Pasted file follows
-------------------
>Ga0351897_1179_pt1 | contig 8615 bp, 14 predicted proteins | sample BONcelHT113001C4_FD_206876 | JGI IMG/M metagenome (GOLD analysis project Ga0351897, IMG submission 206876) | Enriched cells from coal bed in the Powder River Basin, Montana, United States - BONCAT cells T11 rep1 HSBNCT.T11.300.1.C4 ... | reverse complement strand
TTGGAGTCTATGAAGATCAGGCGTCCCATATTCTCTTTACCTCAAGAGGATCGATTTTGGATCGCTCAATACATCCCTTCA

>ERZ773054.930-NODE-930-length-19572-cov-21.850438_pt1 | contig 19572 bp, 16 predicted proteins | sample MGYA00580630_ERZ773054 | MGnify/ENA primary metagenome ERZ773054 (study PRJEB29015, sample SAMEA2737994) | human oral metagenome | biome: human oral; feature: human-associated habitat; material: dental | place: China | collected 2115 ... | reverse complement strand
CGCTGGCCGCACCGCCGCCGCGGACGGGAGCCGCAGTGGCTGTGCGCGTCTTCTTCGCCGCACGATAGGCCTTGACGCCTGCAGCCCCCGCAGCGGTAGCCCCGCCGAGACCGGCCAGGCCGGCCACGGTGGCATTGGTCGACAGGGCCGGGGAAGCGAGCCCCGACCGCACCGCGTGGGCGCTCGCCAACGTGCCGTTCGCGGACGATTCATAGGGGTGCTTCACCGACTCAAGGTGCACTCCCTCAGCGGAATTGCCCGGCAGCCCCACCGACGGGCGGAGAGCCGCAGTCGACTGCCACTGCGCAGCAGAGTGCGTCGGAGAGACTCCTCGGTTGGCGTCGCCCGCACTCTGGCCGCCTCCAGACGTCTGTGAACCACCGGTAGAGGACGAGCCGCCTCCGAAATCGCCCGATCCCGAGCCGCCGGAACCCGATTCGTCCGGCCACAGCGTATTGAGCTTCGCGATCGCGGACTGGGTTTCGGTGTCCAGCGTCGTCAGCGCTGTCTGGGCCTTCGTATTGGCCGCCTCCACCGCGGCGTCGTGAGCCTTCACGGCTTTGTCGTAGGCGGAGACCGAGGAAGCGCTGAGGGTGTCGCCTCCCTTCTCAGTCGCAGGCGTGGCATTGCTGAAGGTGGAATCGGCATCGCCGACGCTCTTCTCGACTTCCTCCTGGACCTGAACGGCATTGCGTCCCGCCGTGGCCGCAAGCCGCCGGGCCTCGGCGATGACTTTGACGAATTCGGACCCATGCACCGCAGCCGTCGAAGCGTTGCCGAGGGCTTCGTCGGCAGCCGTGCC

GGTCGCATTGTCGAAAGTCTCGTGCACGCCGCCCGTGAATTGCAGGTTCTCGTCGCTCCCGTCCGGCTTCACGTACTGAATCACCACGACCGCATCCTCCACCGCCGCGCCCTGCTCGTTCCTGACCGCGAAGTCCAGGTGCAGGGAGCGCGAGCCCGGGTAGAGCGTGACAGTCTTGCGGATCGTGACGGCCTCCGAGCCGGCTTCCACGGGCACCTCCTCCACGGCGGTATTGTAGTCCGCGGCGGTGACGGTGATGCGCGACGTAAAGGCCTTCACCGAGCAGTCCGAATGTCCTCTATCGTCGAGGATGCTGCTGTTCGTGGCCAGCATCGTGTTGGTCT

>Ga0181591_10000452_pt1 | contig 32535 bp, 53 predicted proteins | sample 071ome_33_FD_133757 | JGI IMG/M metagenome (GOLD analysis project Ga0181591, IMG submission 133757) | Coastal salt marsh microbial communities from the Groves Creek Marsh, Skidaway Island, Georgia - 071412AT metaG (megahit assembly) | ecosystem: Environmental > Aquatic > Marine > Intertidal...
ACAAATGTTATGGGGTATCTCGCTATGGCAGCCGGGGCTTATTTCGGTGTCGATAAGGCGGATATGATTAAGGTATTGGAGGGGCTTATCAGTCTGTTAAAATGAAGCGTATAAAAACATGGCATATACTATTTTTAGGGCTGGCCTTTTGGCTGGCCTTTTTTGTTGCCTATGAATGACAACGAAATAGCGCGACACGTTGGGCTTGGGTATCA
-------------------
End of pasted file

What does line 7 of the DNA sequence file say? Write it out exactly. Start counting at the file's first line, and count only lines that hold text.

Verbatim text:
ACAAATGTTATGGGGTATCTCGCTATGGCAGCCGGGGCTTATTTCGGTGTCGATAAGGCGGATATGATTAAGGTATTGGAGGGGCTTATCAGTCTGTTAAAATGAAGCGTATAAAAACATGGCATATACTATTTTTAGGGCTGGCCTTTTGGCTGGCCTTTTTTGTTGCCTATGAATGACAACGAAATAGCGCGACACGTTGGGCTTGGGTATCA